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Ted M. Butryn, Matthew A. Masucci, and jay a. johnson

a sympathetic governor at VyStar Veterans Memorial Arena in Jacksonville, FL, on May 9, 2020. Drawing from work in cultural and media studies on sport and spectacle ( Butryn, Masucci, & Johnson, in press ) as well as sport management scholarship on crisis management ( Kellison, Bass, Lovich, & Bunds

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Michael Silk and Andrew Manley

Within this paper we “hold together” an amalgam of intensive and extensive glocalization and the simultaneous reinscription of the importance of the global growth rationalities to aid understandings of contemporary Pacific Asian sporting spectacles. Through a series of four vignettes, we point to the place of sport within intense transformations within urban conglomerations in Pacific Asia. In so doing, we point to three central, and interrelated, problematics that appear endemic to Pacific Asian mega-events; raising questions over whose histories, whose representations and which peoples matter to, and for, the Pacific Asian sporting spectacle. Conclusions are centered on attuning our scholarly directions toward the structural inequalities embedded within these processes and transformations.

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Francis L. F. Lee

This article examines the role of the news media in the production of media sports spectacle through representation of soccer fandom and articulation of the meanings of sports events. The article analyzes the visits of two European soccer teams (Liverpool FC and Real Madrid) to Hong Kong in the summer of 2003. Newspaper discourses are found to generate a picture of generalized fandom and normalized fanaticism towards these events. At the same time, the media articulated the meanings of the events within the context of both global and local processes. The overall result is that public discourse embraced the commercialization of sports, and the media helped to transform the preseason “friendlies” into hugely successful spectacles. These results are understood within the theoretical framework of the society of the spectacle proffered by Debord (1995), though the analysis also points to the limitations of Debord’s framework.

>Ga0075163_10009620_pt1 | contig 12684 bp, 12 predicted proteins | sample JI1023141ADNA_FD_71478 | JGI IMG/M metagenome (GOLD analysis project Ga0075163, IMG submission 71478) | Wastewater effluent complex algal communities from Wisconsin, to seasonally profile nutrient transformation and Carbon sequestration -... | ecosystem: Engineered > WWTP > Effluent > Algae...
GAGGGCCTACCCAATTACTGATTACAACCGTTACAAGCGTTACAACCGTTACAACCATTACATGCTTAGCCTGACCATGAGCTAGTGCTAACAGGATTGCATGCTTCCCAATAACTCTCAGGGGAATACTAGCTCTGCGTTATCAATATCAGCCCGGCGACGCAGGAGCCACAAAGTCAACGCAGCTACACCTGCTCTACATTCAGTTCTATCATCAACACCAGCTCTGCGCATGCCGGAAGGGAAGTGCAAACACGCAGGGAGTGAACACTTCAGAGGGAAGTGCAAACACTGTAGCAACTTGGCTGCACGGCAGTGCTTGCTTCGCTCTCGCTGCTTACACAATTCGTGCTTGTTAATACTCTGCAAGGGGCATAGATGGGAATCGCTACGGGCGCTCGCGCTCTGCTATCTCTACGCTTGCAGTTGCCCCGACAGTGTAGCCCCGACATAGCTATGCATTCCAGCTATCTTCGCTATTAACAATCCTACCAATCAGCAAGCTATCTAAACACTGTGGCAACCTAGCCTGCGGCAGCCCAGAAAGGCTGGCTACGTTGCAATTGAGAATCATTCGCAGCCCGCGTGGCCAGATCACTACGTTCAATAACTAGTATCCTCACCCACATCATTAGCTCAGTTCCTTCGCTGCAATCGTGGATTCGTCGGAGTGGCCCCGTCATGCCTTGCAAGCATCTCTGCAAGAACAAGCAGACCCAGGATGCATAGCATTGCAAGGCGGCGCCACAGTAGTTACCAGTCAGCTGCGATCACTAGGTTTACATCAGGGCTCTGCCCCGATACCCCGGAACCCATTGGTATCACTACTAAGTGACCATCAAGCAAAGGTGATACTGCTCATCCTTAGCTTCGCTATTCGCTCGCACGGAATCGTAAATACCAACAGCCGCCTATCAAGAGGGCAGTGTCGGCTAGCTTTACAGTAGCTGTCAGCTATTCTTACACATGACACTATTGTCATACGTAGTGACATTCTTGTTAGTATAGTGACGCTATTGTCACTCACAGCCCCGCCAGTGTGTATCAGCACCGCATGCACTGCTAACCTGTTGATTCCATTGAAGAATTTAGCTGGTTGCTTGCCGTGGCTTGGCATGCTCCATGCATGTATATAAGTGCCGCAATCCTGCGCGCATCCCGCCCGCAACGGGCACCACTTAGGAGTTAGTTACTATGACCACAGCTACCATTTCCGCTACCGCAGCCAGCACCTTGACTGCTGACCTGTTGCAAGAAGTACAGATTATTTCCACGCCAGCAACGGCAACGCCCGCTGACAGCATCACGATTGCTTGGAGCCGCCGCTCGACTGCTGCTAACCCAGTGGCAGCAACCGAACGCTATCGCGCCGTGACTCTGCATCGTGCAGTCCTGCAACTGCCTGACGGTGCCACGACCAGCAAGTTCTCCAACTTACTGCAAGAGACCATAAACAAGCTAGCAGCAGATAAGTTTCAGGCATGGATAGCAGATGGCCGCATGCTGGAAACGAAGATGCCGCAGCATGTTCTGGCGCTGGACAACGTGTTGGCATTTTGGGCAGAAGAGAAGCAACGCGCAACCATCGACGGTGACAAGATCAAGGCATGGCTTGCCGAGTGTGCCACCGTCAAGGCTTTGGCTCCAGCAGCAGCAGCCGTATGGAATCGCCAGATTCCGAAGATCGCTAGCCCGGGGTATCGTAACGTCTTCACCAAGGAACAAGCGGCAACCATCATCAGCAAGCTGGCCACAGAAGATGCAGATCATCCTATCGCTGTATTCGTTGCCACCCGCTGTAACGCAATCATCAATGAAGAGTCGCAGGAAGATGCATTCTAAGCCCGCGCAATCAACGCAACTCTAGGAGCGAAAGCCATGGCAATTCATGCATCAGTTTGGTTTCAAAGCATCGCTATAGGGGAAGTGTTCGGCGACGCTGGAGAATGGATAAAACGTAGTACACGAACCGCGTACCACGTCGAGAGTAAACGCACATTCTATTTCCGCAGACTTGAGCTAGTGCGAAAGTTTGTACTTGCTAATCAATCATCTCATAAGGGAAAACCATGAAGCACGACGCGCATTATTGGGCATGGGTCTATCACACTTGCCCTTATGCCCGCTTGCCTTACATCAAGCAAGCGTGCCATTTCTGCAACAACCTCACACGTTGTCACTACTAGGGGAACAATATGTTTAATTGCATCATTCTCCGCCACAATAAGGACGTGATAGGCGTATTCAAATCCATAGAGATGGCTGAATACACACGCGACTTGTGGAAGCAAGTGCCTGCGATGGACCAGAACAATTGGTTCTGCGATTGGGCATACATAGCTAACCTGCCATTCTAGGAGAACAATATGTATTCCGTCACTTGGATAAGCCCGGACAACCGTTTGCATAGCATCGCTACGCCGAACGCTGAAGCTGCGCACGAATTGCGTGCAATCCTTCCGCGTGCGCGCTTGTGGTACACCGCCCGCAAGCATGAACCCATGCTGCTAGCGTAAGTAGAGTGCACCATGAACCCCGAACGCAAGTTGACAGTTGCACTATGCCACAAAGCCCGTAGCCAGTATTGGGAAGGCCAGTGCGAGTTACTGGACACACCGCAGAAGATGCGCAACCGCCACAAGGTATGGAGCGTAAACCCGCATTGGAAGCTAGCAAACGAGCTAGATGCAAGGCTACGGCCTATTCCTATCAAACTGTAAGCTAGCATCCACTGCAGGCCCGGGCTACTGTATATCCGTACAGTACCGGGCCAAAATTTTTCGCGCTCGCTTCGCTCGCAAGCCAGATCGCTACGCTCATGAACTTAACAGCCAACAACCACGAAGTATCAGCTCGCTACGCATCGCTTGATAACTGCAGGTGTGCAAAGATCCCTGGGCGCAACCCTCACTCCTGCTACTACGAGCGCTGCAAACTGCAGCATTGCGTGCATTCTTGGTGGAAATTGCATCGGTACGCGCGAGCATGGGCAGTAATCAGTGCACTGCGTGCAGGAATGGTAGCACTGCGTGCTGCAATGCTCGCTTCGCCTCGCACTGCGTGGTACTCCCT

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R. Saylor Breckenridge and Pat Rubio Goldsmith

We examine the effect of the visibility of African American, Latino, and Jewish baseball players on attendance at Major League Baseball games between 1930 and 1961. We invoke the sociological concepts of “social distance,” “spectacle,” and “group threat” and incorporate data focusing on the era of integration to expand on previous research in this arena. Notably, African American and Latino player visibility—but not that of other groups—is revealed to increase attendance at games. This effect weakens for losing teams and in cities with relatively larger minority populations. The findings suggest a synthesis of theories is possible.

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Frédéric Loyer and Jean François Loudcher